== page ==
One of the most common things people share with me when they find out I’m an author is that they want to write a book. And I believe they should.
Not everyone will be published but having your thoughts, life lessons, and creative stories captured in a place outside your mind is good. I would treasure one page of wisdom written by my great-grandmother. But all her words died with her. And that makes me sad.
So, if you feel inspired to write – write.
If not a whole book, one page.
If not a whole page, one sentence.
After all, a book always starts with a sentence.
But if you do feel called to write a book, how does one do this? Where do you begin?
For me a book usually begins with paying attention to three things:
• A string of life lessons I’m learning with a common theme
• Conversations I have with others where they bring up this same theme
• A deep conviction that God wants me to park my brain and heart on this topic for a good long while
Then I put these initial thoughts about the theme of the book through a filter of questions:
• Is there an audience (beyond just my mom and my best friend) interested in this theme?
• What problems are these audience members having for which my book could be a possible solution?
• Do I have some fresh, unique, and reliable answers to share that meet the felt need of this group of people?
• Have I struggled enough with this theme to be authentically relatable as I write about it?
• Have I made enough progress in this area to handle the material in a responsible and biblical way?
I use these questions to help me hone the concept of my book. And it’s usually in this pondering and questioning of the concept of a possible book that 75% of my possible book ideas die. Because if I can’t make it work in the concept phase of a book, I won’t stay interested enough in this topic to write 60,000 words.
And heaven help the reader of a book whose author has lost interest in their own material 20,000 words in. Have you ever read a book that started off great but then started boring the mess out of you? Me too. It’s disappointing. And it’s usually because the author didn’t hone their concept enough before jumping into writing the book.
Once the concept is fully explored, it’s time to develop the content.
I start with the word count and chapter count. A typical non-fiction book for me is about 60,000 words. I personally like shorter chapters that are pretty consistent in length. So, if my chapters are going to be around 5,000 words… I will need 12 chapters.
As I look at what these 12 chapters will be, I draw a circle with 12 spokes coming out of it. In the circle I write the “focus sentence” of my book. A focus sentence is that one statement that encapsulates the value I want my reader to get from this message.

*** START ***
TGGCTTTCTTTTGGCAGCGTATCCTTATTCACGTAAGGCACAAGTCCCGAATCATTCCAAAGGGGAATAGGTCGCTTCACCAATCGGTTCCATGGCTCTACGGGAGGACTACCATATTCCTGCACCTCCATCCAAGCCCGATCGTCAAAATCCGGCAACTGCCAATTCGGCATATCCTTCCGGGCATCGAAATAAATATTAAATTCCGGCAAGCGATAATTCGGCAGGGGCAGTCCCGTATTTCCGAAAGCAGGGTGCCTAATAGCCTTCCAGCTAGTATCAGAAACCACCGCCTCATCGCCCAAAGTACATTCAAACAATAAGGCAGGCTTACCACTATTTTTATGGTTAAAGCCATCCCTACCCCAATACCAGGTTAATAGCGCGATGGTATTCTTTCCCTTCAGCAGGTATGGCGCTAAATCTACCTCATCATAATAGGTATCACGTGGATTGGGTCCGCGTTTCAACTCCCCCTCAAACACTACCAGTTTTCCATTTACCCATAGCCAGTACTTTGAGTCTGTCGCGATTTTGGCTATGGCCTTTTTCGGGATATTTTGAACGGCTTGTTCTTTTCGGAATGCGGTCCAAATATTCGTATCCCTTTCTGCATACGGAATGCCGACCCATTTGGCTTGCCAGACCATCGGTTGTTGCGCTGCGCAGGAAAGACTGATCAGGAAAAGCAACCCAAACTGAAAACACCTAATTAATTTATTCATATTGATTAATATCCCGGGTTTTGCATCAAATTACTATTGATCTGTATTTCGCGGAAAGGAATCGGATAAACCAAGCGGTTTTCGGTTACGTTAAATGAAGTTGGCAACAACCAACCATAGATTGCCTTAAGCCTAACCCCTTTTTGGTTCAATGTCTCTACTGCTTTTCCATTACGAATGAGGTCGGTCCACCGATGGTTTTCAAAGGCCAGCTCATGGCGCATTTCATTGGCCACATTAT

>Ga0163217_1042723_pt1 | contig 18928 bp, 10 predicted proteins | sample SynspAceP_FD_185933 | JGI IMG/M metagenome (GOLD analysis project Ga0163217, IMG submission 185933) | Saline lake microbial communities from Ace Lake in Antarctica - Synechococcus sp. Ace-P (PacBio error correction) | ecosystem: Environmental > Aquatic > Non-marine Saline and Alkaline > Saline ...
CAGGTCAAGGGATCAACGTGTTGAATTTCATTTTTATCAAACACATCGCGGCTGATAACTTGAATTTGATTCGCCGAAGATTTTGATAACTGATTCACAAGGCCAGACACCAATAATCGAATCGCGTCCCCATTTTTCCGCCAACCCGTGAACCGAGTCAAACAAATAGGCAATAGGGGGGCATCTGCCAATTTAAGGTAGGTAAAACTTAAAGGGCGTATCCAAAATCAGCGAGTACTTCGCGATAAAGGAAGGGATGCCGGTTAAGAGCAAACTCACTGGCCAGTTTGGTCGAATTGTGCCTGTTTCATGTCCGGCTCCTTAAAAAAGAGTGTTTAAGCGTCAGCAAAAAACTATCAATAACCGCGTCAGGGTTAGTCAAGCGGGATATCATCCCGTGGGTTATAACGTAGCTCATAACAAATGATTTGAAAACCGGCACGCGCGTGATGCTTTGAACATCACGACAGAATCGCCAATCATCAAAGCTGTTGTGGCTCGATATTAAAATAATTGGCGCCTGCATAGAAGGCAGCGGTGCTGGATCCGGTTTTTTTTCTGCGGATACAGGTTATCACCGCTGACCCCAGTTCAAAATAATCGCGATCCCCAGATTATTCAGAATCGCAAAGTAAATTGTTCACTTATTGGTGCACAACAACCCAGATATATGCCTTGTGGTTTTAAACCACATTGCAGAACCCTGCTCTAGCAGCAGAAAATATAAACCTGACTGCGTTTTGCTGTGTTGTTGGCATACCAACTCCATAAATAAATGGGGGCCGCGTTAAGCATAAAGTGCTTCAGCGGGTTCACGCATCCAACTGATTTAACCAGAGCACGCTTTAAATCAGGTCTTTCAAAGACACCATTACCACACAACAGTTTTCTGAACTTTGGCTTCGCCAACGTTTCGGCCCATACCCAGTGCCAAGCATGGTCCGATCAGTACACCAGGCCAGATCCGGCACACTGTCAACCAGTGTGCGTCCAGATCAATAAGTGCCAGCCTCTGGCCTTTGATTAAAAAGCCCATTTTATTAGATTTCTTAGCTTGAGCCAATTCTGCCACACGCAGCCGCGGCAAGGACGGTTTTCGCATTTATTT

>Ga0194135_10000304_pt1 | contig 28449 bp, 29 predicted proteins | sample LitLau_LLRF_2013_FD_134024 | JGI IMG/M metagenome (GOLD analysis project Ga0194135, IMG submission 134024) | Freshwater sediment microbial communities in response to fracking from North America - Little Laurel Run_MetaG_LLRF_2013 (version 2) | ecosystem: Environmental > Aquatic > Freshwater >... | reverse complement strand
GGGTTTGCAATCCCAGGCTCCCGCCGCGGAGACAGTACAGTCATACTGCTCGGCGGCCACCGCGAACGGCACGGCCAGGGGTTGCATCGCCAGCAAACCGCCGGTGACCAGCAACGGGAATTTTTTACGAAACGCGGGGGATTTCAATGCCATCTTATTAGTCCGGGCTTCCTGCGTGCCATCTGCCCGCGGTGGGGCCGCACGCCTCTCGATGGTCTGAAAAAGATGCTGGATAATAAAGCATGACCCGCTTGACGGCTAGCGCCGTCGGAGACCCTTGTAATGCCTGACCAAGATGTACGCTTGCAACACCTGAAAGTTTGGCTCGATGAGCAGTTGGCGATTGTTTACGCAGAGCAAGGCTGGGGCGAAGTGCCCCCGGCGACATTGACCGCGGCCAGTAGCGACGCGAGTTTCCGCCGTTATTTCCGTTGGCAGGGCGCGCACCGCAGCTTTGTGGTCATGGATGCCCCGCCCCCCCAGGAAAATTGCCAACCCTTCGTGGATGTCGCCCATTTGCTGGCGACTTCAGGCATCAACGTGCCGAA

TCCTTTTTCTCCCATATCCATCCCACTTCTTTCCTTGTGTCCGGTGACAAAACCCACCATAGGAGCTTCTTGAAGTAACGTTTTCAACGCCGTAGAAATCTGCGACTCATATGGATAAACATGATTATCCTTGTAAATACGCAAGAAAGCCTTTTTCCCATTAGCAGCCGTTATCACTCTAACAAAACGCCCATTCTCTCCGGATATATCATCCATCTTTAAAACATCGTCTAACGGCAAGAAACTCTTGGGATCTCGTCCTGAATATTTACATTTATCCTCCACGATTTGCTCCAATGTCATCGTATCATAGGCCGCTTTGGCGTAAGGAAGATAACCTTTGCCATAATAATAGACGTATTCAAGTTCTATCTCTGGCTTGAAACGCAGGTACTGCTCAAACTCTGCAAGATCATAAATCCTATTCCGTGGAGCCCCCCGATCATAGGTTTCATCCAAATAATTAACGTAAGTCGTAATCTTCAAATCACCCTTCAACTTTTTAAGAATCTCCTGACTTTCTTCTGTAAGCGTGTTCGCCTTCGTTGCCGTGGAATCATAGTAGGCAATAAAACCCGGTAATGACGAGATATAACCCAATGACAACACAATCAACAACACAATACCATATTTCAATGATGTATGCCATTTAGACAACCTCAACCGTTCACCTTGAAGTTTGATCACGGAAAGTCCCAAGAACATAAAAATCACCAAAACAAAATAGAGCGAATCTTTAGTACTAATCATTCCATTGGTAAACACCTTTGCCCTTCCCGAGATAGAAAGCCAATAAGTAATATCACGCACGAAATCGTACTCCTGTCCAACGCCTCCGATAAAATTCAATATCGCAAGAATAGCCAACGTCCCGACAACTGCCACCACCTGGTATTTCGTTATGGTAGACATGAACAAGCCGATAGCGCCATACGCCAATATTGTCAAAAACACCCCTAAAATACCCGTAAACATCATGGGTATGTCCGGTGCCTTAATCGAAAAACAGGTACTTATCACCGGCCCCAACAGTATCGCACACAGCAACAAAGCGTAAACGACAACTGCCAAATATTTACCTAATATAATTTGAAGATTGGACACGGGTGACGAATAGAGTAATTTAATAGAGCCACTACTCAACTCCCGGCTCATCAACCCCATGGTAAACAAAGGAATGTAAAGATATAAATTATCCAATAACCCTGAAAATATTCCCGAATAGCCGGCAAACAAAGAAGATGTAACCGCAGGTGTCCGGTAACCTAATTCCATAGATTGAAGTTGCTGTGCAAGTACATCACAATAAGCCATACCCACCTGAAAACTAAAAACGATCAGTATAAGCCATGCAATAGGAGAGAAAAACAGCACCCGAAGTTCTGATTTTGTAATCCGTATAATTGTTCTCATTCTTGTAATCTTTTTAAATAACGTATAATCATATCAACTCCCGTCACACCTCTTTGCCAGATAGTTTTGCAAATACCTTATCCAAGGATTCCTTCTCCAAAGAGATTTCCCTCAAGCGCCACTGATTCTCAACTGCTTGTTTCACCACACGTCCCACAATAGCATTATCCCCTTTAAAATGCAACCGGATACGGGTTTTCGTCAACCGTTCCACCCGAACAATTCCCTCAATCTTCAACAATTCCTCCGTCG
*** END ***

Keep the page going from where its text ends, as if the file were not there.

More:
Note, I didn’t say that I write what the book is about. Nope. I write a sentence that reminds me exactly what my reader will get from this message. For example, for my book Unglued, my focus sentence was:
“This book will help a reader make imperfect progress with their reactions and therefore their relationships as they know with confidence how to better handle conflict.”
Then I start writing possible chapter ideas that stay very true to this pure focus. I use key words from my focus sentence to seed my chapter ideas and keep me “focused.”
So, based on the sentence I shared above, I will come up with some chapter ideas on IMPERFECT PROGRESS, REACTIONS, RELATIONSHIPS, EXTERNAL CONFLICT RESOLUTION IDEAS, and INTERNAL CONFLICT RESOLUTION IDEAS.
Then I start writing. With a sentence. And then another. And another.
And as I write these sentences that form chapters, that eventually form a book, I remember each sentence matters. It’s my responsibility to write sentences that are authentic and inspired and true and well crafted. Not English class perfect. More conversational. With threads of personality that clearly demonstrate a consistent voice my readers have come to expect from me.
These sentences, they matter. After all, it’s not often whole books that change people’s lives, but rather sentences tucked within chapters.
And at the end of the day, that’s why I sit at my computer and tap these keys for hours at a time. I love untangling thoughts that might possibly be used by God to help another.
It’s a process, this book-writing thing. It’s hard and messy and crazy time-consuming. But what a wondrous thing to have words that live on beyond us. Sentences that linger and continue to inspire. Yes, please.
Do you want to write sentences that will change someone’s life? Lysa and her Proverbs 31 Ministries team are launching a monthly membership training program called Compel: Words That Move People, to equip you to do just that. Click here to find out more information.